In September, 1902, the Imperial and the American companies entered into contracts (executed in England) stipulating that the former should limit its business to the United Kingdom, except purchasing leaf in the United States (it buys 54,000,000 pounds annually); that the American companies should limit their business to the United States, its dependencies and Cuba; and that the British-American Tobacco Company, with capital of 6,000,000 pounds sterling apportioned between them, should be organized, take over the export business of both, and operate in other countries, etc. This arrangement, was immediately put into effect, and has been observed.

The Imperial Company holds one-third and the American Company two-thirds of the capital stock of the British-American Tobacco Company, Limited. The latter company maintains a branch office in New York City and the vice-president of the American Tobacco Company is a principal officer. This company uses large quantities of domestic leaf, partly exported to various plants abroad and about half manufactured here and then exported. By agreement, all this is purchased through the American Tobacco Company. In addition to many plants abroad it has warehouses in various States and plants at Petersburg, Va., and Durham, N.C., where tobacco is manufactured and then exported.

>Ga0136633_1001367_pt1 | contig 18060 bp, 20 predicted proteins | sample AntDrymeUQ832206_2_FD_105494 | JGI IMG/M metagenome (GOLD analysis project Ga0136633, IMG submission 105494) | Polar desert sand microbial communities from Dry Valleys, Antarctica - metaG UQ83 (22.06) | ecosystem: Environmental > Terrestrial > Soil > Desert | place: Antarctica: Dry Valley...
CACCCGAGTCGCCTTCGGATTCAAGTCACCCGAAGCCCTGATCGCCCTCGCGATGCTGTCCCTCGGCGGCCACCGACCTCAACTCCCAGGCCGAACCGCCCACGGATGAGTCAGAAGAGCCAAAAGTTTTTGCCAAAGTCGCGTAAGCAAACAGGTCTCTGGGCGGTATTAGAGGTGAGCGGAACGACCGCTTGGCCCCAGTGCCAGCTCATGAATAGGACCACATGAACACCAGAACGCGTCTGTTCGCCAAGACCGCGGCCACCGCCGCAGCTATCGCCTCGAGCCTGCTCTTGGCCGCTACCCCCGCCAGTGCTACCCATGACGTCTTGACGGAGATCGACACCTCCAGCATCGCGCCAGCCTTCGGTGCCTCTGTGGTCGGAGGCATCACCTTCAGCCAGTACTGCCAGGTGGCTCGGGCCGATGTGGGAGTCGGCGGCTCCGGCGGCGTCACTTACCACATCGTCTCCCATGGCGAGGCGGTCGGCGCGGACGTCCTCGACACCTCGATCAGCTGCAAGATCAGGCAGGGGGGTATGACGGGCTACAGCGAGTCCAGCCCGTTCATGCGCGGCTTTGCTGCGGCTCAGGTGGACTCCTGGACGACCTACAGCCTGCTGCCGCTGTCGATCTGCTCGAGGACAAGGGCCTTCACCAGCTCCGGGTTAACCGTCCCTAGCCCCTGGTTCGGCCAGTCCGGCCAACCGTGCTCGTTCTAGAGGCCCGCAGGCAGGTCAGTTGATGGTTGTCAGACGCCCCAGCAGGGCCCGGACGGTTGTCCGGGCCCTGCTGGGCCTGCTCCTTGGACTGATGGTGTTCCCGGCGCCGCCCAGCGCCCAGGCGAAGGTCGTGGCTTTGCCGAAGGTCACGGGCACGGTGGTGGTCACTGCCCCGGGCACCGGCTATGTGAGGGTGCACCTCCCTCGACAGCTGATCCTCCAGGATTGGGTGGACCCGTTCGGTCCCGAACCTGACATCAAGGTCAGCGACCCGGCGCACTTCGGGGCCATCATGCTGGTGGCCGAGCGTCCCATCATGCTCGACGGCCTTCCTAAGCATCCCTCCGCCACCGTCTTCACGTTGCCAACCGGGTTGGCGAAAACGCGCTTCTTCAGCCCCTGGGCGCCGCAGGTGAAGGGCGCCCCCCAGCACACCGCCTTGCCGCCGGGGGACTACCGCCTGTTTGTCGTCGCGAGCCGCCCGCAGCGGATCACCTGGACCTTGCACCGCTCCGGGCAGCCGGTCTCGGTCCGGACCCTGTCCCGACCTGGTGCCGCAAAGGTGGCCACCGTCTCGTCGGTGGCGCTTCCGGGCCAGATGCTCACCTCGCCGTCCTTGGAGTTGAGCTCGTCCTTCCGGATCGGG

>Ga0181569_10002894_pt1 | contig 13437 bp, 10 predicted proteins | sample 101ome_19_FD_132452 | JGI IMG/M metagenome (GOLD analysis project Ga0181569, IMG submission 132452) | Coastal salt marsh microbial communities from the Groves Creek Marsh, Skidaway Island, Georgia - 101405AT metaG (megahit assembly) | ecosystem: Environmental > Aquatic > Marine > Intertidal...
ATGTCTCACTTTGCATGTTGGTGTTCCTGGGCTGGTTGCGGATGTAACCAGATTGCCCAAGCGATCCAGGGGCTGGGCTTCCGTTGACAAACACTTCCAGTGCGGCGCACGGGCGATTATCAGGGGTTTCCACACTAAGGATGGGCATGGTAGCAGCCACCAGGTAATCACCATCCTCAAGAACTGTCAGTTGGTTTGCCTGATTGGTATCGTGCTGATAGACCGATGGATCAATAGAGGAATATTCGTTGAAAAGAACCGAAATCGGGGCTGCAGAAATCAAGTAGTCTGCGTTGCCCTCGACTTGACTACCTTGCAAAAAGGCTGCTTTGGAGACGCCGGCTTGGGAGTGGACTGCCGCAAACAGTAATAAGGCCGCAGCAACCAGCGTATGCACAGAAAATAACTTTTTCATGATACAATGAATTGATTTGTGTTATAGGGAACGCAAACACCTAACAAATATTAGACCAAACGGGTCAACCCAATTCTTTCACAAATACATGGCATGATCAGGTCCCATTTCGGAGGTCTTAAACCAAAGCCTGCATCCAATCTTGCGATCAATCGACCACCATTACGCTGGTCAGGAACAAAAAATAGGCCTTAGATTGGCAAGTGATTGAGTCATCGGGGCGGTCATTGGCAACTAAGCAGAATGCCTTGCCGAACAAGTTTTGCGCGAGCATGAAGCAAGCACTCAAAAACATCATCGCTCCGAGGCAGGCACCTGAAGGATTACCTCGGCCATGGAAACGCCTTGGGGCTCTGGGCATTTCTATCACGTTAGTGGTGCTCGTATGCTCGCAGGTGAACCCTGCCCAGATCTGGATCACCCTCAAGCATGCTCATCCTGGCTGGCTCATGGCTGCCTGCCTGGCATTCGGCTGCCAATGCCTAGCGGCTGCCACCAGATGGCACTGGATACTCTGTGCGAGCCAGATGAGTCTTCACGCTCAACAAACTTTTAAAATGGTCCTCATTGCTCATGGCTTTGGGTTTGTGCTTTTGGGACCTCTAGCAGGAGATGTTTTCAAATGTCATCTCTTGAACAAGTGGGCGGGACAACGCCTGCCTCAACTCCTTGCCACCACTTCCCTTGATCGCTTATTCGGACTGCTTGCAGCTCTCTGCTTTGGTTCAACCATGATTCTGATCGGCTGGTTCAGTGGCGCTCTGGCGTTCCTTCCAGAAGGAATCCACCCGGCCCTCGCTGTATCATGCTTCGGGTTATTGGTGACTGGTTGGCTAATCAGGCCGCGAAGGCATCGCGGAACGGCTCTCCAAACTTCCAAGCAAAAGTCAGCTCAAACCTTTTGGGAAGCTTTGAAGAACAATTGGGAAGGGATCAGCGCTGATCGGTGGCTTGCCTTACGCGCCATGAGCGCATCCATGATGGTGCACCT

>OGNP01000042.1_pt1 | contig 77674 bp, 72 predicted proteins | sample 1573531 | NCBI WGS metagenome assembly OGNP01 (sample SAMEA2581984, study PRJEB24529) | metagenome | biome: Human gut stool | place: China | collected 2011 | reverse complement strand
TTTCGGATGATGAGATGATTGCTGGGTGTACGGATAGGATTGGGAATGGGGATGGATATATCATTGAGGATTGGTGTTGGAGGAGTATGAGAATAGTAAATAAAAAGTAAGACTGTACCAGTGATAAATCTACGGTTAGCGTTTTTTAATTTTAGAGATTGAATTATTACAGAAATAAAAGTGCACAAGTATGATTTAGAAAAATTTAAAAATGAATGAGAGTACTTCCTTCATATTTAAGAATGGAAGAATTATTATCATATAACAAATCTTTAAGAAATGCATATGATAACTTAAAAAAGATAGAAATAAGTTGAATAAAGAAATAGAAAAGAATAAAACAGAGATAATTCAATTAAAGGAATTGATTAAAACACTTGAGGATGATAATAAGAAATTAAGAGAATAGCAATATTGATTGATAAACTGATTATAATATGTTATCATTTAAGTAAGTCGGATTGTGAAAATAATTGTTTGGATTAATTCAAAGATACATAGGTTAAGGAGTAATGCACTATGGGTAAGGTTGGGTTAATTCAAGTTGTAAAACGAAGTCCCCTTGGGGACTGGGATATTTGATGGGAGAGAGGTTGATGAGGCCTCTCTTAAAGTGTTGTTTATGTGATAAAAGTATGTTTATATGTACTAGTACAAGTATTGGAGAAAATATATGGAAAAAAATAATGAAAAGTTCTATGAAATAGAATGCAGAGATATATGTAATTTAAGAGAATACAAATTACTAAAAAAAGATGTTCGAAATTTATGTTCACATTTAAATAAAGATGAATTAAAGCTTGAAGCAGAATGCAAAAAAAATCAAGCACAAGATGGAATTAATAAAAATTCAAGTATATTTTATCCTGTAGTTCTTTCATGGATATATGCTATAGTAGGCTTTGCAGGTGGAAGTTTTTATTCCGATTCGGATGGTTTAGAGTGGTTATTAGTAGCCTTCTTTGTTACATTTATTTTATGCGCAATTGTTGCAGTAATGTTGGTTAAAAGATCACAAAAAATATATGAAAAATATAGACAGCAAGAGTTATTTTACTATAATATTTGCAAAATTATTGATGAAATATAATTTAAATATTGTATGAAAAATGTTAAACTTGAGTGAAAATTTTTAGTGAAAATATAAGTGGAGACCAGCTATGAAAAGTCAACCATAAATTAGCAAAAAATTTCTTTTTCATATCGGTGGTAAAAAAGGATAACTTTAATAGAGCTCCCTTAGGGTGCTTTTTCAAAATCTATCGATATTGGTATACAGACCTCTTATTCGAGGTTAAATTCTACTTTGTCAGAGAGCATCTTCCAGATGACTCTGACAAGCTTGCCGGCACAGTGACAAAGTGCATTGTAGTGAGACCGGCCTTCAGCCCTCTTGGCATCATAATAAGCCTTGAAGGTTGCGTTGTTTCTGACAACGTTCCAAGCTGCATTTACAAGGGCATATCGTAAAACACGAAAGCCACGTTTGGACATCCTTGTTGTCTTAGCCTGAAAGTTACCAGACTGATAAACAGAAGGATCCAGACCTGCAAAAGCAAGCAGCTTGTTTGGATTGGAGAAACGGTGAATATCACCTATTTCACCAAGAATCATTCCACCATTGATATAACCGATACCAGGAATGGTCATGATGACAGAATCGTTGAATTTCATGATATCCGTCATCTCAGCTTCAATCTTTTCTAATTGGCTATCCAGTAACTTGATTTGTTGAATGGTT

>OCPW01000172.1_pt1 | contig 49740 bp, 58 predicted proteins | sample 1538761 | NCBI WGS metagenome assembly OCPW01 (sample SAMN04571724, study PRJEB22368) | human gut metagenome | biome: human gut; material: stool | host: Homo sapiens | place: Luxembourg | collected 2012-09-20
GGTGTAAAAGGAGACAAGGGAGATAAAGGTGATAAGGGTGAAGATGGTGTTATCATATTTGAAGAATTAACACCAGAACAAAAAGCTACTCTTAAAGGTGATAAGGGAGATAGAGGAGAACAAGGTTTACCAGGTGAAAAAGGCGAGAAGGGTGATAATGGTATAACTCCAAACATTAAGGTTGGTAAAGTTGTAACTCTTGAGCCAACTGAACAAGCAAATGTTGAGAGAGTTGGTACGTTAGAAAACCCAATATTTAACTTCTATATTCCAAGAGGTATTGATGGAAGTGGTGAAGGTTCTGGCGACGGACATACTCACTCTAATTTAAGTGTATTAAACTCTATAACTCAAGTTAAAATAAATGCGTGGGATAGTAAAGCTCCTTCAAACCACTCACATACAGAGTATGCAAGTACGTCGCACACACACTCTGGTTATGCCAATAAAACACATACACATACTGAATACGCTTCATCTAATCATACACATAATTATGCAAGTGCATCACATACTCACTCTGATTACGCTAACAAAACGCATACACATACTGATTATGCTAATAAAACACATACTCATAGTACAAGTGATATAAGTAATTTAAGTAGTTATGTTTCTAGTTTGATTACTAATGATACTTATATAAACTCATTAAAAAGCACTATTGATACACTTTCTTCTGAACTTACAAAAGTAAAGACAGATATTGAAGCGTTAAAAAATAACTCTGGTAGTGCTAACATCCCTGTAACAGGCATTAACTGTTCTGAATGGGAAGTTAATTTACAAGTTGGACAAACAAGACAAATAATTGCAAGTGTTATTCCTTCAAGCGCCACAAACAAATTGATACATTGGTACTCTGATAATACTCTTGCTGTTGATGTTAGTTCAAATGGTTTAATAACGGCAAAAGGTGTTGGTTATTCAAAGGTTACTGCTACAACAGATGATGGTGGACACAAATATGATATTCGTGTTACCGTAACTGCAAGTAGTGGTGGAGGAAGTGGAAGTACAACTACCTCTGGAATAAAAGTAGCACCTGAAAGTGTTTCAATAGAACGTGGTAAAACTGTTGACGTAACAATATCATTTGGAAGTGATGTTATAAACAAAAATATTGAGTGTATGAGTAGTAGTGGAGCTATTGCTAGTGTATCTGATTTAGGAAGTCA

The purchase of necessary leaf tobacco in the United States by the Imperial Company is now made through a resident general agent and is exported as a part of foreign commerce.

Not to break the continuity of the narrative of facts we have omitted in the proper chronological order to state the facts relative to what was known as the Consolidated Tobacco Company. We now particularly refer to that subject.

The Consolidated Tobacco Co.